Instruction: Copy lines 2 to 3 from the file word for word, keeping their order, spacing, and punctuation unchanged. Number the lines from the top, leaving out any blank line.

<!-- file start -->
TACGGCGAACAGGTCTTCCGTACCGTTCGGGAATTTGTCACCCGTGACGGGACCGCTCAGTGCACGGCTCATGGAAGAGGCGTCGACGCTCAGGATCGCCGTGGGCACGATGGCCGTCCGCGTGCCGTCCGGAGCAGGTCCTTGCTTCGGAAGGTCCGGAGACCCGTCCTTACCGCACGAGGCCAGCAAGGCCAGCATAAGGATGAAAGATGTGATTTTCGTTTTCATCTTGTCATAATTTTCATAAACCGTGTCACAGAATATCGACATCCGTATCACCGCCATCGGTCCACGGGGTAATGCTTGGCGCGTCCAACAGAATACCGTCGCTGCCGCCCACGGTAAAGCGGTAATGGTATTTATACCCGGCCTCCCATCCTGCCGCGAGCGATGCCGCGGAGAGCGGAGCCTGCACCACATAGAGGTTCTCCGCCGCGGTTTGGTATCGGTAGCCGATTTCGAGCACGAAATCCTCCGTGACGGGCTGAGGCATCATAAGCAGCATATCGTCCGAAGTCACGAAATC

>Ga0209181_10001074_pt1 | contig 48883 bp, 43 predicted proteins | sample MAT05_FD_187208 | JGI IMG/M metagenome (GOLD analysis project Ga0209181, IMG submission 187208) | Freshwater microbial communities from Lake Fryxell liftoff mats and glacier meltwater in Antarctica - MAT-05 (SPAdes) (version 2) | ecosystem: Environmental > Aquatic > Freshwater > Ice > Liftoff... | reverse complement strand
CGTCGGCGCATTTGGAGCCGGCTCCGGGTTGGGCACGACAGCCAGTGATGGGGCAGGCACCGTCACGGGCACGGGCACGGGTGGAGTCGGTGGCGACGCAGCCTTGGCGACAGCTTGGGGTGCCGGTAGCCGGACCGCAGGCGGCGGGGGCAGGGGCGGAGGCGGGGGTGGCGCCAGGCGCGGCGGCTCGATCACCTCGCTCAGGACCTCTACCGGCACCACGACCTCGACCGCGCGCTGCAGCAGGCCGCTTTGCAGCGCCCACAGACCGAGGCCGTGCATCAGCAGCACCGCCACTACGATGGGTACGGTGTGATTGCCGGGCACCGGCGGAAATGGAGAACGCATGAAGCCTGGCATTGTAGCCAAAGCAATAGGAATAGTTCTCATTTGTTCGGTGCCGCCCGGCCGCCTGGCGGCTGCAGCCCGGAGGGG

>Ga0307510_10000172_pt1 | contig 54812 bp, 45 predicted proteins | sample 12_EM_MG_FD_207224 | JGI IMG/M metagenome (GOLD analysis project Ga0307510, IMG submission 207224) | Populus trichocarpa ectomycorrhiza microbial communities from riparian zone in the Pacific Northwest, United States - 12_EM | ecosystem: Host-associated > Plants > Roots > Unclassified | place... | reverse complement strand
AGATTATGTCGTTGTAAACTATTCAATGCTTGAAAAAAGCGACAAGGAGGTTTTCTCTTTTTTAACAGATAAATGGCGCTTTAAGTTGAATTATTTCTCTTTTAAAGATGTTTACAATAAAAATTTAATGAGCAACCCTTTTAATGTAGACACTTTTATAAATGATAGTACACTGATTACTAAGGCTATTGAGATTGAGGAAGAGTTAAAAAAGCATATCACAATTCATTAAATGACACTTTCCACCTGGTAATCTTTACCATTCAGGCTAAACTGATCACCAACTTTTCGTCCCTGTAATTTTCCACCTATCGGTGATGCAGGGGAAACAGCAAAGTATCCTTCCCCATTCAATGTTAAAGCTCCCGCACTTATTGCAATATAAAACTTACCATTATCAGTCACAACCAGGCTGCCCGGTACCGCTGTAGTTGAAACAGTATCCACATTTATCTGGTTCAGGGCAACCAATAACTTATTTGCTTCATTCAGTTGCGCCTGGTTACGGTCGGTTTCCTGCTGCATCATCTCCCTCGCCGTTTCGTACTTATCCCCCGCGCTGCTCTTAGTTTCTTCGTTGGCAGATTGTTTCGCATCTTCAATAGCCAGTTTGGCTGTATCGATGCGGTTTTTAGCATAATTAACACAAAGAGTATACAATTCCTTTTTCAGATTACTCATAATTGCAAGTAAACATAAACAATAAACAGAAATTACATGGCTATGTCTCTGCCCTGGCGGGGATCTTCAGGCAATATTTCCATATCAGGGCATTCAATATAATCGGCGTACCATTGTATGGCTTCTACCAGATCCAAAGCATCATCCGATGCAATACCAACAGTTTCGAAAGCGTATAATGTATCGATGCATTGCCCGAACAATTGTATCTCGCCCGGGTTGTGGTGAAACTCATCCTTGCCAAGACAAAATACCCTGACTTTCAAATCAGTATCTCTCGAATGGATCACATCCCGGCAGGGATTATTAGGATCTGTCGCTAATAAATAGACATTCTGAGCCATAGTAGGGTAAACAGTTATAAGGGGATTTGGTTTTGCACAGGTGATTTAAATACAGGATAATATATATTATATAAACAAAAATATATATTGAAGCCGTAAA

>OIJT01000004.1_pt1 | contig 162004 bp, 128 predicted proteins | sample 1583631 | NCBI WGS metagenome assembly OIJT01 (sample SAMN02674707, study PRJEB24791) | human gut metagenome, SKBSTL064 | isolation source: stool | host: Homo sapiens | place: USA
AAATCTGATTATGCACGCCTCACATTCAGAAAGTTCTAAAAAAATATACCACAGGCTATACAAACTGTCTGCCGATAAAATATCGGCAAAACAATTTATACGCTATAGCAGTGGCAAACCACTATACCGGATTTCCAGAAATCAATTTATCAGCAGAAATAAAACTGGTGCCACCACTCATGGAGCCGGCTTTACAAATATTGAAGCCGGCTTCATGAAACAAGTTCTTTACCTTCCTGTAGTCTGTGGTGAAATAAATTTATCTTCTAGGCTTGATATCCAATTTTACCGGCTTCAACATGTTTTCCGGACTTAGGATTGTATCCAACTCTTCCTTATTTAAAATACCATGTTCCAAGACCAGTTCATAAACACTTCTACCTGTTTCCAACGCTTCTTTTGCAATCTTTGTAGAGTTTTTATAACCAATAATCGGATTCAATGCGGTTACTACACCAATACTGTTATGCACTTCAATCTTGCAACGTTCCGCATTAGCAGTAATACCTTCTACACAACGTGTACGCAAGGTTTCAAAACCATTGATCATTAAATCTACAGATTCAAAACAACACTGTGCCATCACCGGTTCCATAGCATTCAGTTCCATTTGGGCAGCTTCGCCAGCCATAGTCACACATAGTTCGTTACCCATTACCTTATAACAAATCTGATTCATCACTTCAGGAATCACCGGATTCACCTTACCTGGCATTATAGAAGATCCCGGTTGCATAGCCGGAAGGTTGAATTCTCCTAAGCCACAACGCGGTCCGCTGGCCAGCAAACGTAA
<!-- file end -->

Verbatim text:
>Ga0209181_10001074_pt1 | contig 48883 bp, 43 predicted proteins | sample MAT05_FD_187208 | JGI IMG/M metagenome (GOLD analysis project Ga0209181, IMG submission 187208) | Freshwater microbial communities from Lake Fryxell liftoff mats and glacier meltwater in Antarctica - MAT-05 (SPAdes) (version 2) | ecosystem: Environmental > Aquatic > Freshwater > Ice > Liftoff... | reverse complement strand
CGTCGGCGCATTTGGAGCCGGCTCCGGGTTGGGCACGACAGCCAGTGATGGGGCAGGCACCGTCACGGGCACGGGCACGGGTGGAGTCGGTGGCGACGCAGCCTTGGCGACAGCTTGGGGTGCCGGTAGCCGGACCGCAGGCGGCGGGGGCAGGGGCGGAGGCGGGGGTGGCGCCAGGCGCGGCGGCTCGATCACCTCGCTCAGGACCTCTACCGGCACCACGACCTCGACCGCGCGCTGCAGCAGGCCGCTTTGCAGCGCCCACAGACCGAGGCCGTGCATCAGCAGCACCGCCACTACGATGGGTACGGTGTGATTGCCGGGCACCGGCGGAAATGGAGAACGCATGAAGCCTGGCATTGTAGCCAAAGCAATAGGAATAGTTCTCATTTGTTCGGTGCCGCCCGGCCGCCTGGCGGCTGCAGCCCGGAGGGG